Though many people have probably heard of Bitcoin by now, there are now several types of cryptocurrency. New types you may start hearing more about include: bitcoin cash, ZCash, Monero, Ripple, and Ethereum. They essentially all function the same way; and act as digital funds that are produced in limited quantities and without involvement of a bank or governmental regulations. They also fluctuate in value daily. With the value currently skyrocketing many early adopters are cashing out, like stock, to convert into regular money. They can, however, also be used electronically to buy things, when the seller is willing to accept them as payment.
In 2008, a person calling themselves Satoshi Nakamoto, whose real identity is still unknown, had sent a paper entitled "Bitcoin - A Peer to Peer Electronic Cash System" to a mailing list discussion on cryptography. Bitcoin software was first made available to the public in 2009 and people began "mining" (which is "the process through which new Bitcoins are created and transactions are recorded and verified". The mining process basically consisted of a software program performing intricate math problems in return for portions of the electronic currency; and continued for a full year, until 2010, when the first person decided to finally sell theirs, "swapping 10,000 of them for two pizzas." From the beginning, there was a finite amount of bitcoin, causing the value to fluctuate. It stayed relatively under the radar for several more years with other rival currencies joining the race, the value rose and fell, and in 2014 the world's largest Bitcoin exchange went offline and 850,000 bitcoin went missing (valued at the time at $450 million dollars) and investigators are still trying to find the culprits.
The popularity and knowledge of the bitcoin community continued to grow and many governmental agencies began to warn investors and China banned the currency outright. The value of one Bitcoin reached $10,000 in December 2017 and mainstream banks are starting to investigate ways to get involved. You may have also heard about recent real estate transactions that have used bitcoin or other cryptocurrency. There have been homes purchased in California, Texas, and New York; and more recently a local man in Tukwila, Washington used bitcoin to fund his down payment.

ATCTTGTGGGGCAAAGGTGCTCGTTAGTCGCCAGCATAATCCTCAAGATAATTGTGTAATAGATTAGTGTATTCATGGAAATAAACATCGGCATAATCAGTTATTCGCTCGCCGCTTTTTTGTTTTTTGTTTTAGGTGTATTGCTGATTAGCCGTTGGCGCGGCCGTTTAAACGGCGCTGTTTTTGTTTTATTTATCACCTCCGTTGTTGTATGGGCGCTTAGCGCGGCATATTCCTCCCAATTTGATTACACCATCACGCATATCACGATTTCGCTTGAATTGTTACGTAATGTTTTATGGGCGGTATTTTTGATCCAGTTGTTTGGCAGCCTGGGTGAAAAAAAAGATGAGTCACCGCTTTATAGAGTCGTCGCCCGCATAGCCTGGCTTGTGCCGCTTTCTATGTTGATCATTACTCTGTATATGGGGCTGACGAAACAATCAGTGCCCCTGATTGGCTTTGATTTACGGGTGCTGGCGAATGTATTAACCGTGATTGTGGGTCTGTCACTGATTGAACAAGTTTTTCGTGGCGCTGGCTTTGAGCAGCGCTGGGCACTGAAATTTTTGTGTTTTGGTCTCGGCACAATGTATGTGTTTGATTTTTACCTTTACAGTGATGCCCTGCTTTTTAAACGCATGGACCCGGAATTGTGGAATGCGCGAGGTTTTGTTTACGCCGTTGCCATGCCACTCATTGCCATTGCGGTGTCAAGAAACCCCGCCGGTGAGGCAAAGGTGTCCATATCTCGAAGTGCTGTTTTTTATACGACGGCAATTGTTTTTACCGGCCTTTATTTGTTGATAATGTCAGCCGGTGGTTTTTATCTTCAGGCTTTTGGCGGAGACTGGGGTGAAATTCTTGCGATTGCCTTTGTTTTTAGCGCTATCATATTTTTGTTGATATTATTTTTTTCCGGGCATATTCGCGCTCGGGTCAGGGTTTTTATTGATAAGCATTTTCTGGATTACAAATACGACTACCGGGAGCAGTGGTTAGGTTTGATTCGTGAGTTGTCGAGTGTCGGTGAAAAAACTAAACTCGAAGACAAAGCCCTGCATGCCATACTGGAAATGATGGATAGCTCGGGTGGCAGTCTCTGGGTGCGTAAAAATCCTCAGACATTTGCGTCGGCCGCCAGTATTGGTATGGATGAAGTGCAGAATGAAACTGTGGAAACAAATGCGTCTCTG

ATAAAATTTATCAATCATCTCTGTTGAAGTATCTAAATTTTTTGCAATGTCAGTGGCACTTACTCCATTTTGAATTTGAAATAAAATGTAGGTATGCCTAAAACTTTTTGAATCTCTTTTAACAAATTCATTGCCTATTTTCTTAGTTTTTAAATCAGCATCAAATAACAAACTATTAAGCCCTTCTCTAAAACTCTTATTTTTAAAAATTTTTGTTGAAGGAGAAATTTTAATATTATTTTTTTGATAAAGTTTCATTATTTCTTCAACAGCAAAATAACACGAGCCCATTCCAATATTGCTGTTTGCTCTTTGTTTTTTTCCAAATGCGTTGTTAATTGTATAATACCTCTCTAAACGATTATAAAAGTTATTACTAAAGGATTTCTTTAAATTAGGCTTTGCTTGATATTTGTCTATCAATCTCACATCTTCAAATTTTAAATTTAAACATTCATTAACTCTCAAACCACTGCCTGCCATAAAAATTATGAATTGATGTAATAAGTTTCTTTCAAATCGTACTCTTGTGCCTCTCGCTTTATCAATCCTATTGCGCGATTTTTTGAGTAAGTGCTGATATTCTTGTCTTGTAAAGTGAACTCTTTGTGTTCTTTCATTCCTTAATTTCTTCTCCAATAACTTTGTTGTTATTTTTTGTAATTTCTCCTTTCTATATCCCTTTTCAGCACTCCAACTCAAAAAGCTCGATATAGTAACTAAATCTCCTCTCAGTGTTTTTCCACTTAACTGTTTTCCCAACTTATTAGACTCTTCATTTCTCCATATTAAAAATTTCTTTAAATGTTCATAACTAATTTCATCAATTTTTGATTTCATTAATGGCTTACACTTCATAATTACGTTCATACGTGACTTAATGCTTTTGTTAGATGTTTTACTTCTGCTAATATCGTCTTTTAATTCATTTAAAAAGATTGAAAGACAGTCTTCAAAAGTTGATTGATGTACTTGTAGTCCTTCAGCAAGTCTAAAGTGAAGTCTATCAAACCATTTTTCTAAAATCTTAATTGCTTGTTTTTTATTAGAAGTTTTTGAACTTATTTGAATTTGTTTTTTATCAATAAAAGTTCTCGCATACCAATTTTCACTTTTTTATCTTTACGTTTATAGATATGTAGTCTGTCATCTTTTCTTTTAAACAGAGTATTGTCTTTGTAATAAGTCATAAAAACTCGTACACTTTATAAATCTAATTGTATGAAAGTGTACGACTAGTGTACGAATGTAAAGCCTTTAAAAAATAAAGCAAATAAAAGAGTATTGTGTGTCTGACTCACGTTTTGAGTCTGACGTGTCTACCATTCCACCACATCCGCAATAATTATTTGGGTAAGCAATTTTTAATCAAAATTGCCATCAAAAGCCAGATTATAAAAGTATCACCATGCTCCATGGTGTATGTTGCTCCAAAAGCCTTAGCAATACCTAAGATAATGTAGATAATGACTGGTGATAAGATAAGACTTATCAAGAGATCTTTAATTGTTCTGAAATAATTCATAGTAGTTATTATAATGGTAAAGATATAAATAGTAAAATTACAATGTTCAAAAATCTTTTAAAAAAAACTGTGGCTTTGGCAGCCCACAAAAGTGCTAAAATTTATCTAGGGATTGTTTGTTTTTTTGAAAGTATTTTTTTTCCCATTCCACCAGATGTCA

In many ways, using bitcoin to purchase a home is much like trading in stock or cashing in a 401(k) to purchase a home. Ben Shaoul, president of Magnum Real Estate group in New York City states, "...the demographic of the crypto user is a younger millennial, but, that being said, you have a lot of people come from other countries, who are buyers from different places, who like to trade in different types of currency. Not everyone wants to trade in dollars or yen or euros." It seems as though cryptocurrency is only just taking off in the real estate sector. For now, Washington based purchases cannot solely be purchase with bitcoin as there are government agencies that get taxes on home sales and still need traditional cash currency. Only time will tell if this new payment will continue to be a viable option in such a competitive market.